In the new Lebrecht Album of the Week, I observe that Daniil Trifonov, Boris Giltburg and other leaders of the new generation of pianists seem to be shifting to the edgier Fazioli.

What’s going on?

Read here.

And here.


Ex Cathedra, the Birmingham-based choir and early music ensemble, has chosen Sarah Latto and Tori Longdon as its first two Associate Conductors, following what is described as ‘a highly competitive application process’.

A Cambridge graduate, Sarah Latto is artistic director of the young professional ensemble Echo.


Tori Longdon founded and directs the young professional ensemble Consort of Voices.


When Valery Gergiev was growing up, Pasternak’s masterpiece could only be read as secret literature (samizdat).

This month, he is presenting the world premiere of Doctor Zhivago, an opera by David Krivitsky, from January 24 at the Marinsky concert hall in St. Petersburg.

The music director is Larissa Gergieva, the maestro’s sister.

From the violinist Mari Samuelsen:

‘I’ve signed an exclusive artist agreement with Deutsche Grammophon and my new single is out TODAY!’

The frequent-flying Dutchman, 77, has been named principal guest conductor at the San Diego Symphony for the next three years, the first time this orchestra has offered such a position. He will work with music director Rafael Payare and chief exec Martha Gilmer.

De Waart, who lives in Wisconsin, is also music director of the New Zealand Symphony Orchestra.


photo: Jesse Willems

The soprano cancelled her final Otello at the Met last night via Instagram:

‘I am so, so, so sorry I can’t perform tonight for the last Otello at the @metopera. Couple of hours ago at home, I was preparing for the show, when suddenly I collapsed. I feel very weak and I will certainly need few days to recover. Thank you so much for your comprehension. Yours, Sonya.’

Intensive pressure has prompted the Government to pump an extra £1.33 million into instrument teaching and start work on ‘ a new model music curriculum’. In the thick of Whitehall’s Brexit confusion, this seems somehow to have sneaked under the wire.

Department of Education press release below.

In order to ensure all pupils are able to enjoy high quality lessons, schools are to receive a new model music curriculum created by an independent panel of experts, School Standards Minister Nick Gibb announced today (11 January).

This comes as a £1.33million funding boost is given to the Department for Education’s music education hubs, which helped hundreds of thousands of young people learn to play an instrument in whole classes in 2016/17.

The new curriculum will be developed by a group of teachers, education leaders and musicians and will be published in summer 2019. It will provide schools with a sequenced and structured template curriculum for Key Stages 1, 2 and 3.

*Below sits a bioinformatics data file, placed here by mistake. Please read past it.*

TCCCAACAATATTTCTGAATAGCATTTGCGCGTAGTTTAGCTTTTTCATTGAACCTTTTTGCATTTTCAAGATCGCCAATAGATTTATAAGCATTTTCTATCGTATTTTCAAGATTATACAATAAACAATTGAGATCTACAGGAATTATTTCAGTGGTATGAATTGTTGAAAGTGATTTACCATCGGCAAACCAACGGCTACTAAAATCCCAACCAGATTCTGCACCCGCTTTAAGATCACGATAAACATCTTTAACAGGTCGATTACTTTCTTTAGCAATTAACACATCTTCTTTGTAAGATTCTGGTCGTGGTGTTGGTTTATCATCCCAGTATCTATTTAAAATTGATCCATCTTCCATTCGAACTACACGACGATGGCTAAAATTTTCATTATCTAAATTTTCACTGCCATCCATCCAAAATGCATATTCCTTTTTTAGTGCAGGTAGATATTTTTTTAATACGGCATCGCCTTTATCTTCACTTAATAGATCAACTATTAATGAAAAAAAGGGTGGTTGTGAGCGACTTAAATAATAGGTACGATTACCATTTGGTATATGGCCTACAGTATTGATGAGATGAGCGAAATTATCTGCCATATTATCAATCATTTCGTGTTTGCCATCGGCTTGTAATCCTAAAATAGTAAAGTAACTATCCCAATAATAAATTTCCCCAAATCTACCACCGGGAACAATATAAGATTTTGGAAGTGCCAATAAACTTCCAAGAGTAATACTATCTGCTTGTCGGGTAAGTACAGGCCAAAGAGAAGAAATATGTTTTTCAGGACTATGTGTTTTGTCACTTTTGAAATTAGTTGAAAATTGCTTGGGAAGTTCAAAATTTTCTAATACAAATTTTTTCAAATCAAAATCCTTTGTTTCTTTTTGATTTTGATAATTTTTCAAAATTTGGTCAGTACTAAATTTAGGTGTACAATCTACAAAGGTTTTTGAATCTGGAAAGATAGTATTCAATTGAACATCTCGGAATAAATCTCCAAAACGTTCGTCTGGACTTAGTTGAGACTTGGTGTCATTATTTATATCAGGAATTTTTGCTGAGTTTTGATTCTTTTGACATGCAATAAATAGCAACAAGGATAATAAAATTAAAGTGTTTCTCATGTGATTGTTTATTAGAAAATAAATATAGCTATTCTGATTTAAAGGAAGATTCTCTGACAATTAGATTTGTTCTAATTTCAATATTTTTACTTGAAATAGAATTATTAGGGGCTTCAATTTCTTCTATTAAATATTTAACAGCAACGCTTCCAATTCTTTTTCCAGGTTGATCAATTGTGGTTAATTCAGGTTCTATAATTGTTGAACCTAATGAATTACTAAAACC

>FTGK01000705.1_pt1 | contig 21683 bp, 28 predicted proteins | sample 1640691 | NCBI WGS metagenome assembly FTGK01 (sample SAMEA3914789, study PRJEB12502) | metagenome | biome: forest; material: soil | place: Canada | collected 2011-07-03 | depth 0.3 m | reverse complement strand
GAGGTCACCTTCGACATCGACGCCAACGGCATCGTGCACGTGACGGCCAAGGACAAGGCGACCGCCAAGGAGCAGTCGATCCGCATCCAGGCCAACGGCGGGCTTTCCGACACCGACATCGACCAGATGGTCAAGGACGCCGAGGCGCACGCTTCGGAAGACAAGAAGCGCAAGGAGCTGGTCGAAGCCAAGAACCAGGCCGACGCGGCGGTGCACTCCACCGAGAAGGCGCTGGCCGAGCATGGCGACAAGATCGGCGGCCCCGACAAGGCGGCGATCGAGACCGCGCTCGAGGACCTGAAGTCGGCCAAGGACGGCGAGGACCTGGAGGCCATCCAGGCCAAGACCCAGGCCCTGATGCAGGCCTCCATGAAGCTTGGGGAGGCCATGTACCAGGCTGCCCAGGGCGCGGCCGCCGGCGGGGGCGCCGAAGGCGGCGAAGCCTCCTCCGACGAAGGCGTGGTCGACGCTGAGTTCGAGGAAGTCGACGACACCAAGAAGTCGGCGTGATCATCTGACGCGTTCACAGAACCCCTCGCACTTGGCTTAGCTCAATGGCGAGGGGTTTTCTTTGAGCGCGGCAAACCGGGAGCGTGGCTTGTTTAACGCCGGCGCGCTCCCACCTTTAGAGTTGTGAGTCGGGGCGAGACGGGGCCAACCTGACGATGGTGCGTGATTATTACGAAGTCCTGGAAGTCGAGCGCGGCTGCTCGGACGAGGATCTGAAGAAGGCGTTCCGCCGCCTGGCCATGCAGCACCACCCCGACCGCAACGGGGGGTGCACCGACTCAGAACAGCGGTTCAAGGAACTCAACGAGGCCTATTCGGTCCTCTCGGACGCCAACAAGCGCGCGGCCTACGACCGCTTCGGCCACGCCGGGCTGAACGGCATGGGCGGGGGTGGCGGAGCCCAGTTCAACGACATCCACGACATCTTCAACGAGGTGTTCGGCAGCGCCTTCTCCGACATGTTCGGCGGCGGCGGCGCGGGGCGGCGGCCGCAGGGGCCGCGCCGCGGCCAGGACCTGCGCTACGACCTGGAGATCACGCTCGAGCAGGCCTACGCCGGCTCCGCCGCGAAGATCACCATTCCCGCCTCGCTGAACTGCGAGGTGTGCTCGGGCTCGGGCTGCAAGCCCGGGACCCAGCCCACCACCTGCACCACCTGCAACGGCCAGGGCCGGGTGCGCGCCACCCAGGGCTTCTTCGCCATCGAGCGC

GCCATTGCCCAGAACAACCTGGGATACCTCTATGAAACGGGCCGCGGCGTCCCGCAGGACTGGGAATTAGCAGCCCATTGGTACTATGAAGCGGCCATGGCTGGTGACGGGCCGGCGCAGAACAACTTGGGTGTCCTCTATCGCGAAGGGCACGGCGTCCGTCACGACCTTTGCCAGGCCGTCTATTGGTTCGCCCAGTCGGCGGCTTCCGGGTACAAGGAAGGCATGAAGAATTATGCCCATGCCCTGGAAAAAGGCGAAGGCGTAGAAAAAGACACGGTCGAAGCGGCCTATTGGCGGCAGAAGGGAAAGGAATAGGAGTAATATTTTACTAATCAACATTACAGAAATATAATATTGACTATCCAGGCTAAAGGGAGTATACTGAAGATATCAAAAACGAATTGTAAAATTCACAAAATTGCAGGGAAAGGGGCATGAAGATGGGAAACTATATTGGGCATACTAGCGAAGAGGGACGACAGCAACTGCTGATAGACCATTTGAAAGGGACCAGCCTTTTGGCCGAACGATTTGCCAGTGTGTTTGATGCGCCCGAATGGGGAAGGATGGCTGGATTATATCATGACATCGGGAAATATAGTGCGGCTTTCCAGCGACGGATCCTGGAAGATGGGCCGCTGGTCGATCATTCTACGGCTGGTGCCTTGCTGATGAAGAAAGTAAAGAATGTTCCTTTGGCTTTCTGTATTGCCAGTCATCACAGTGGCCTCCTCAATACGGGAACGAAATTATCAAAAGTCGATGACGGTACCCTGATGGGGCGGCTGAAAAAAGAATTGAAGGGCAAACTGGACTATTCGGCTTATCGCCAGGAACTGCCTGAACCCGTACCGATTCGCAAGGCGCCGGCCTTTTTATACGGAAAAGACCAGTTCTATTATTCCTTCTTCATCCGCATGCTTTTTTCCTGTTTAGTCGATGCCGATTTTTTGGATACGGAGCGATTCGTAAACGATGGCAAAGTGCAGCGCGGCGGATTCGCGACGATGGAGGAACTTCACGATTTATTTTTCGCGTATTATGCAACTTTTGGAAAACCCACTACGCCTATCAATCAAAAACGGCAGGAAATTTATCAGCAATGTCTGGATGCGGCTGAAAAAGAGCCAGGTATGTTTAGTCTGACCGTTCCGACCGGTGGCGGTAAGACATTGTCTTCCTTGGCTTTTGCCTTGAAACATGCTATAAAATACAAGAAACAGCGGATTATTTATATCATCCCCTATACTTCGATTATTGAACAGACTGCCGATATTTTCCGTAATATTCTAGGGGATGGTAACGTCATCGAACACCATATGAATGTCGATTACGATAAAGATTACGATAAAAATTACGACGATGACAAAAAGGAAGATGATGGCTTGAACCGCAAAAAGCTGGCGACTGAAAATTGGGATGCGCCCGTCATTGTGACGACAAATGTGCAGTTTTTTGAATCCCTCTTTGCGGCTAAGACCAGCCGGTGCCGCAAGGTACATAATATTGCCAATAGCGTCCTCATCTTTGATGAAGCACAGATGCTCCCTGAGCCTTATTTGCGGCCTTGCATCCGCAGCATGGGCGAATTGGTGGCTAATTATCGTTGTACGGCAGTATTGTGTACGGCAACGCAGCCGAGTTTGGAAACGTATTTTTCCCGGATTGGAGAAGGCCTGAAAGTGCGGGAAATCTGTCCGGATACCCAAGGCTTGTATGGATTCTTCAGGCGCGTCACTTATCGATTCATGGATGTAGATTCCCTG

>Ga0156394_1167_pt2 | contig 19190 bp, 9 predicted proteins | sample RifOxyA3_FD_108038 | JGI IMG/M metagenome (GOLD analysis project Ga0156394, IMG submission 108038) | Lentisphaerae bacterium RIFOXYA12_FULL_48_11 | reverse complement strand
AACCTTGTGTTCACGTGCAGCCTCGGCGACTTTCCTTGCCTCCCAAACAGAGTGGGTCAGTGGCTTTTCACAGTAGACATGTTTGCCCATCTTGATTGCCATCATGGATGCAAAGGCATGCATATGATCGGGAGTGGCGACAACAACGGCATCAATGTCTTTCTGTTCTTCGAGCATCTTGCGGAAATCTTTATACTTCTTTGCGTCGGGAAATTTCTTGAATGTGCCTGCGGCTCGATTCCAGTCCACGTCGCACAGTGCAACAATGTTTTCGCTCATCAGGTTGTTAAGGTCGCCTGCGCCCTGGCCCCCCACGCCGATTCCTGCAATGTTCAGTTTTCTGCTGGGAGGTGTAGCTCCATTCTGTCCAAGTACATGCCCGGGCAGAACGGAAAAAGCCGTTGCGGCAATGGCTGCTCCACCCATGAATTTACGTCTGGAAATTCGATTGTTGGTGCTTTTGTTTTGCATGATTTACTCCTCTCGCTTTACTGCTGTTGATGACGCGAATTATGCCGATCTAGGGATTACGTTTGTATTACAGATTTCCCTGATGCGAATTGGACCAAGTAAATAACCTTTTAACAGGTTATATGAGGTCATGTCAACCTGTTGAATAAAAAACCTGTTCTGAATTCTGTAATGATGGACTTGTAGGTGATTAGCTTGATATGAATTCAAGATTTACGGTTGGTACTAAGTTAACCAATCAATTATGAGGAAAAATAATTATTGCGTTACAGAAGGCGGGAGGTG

As well as ensuring all pupils can benefit from knowledge rich and diverse lessons, it is hoped that the curriculum will make it for easier for teachers to plan lessons and help to reduce workload.

School Standards Minister Nick Gibb said:

Having the opportunity to study and explore music isn’t a privilege, it’s a vital part of a broad and balanced curriculum – and that’s why I’m determined that all pupils should have access to a world class music education.

All pupils at least up to the age of 14 should study music in school. We want to make sure their lessons are of the very highest quality and pupils leave school having experienced an excellent music education so those who wish to do so can take up opportunities to pursue musical careers.

This new model curriculum and the new money for our successful music hubs will make sure the next generation of Adeles, Nigel Kennedys and Alex Turners have all the support they need in school.

In 2012 the government set up a network of 120 music education hubs to support the teaching of music both in and out of school. These hubs are being supported by £300million between 2016 and 2020, which forms part of an overall investment of £500million in the arts during that period, making it the second highest funded element of the curriculum behind PE.

This new funding – which is on top of £300million allocated to the programme between 2016 and 2020 – will help ensure that the hubs can keep up their good work. According to a report by Arts Council England, this work has reached 89% of schools and seen over 700,000 pupils learning instruments together with their classmates in 2016/17.

Last night’s concert at the Barbican consisted of two Scandi wedges – Sibelius 7 and Nielsen 4 – around a high Barbara Hannigan confection composed by Hans Abrahmsen. If this Simon Rattle’s new normal, it tests the mettle of LSO winds and is seriously refreshing for the lower strings.

Forget about overture and concerto. Change the shape of the weekday night concert.

In the gasp between one Hannigan high and the next, the audience rustled their papers to find other changes in the LSO lineup. Twelve changes, in fact. Students from California’s Music Academy of the West who had so impressed Rattle in rehearsal that they got to take their seats with the big boys and girls in the actual performance.

Were they daunted? Not a whit.

My eye was caught by double-bass Nina Bernat, 18, and bass trombone Lisa Stoneham, 25, sawing away like total pros.

And there is more than meets the eye. The LSO has been smart, ahead of Brexit, in forging a transatlantic alliances that will yield longterm talent dividends. Other London orchs remain mired in the old normal.

You can listen to the concert here for the next 3o days (possibly only in the UK).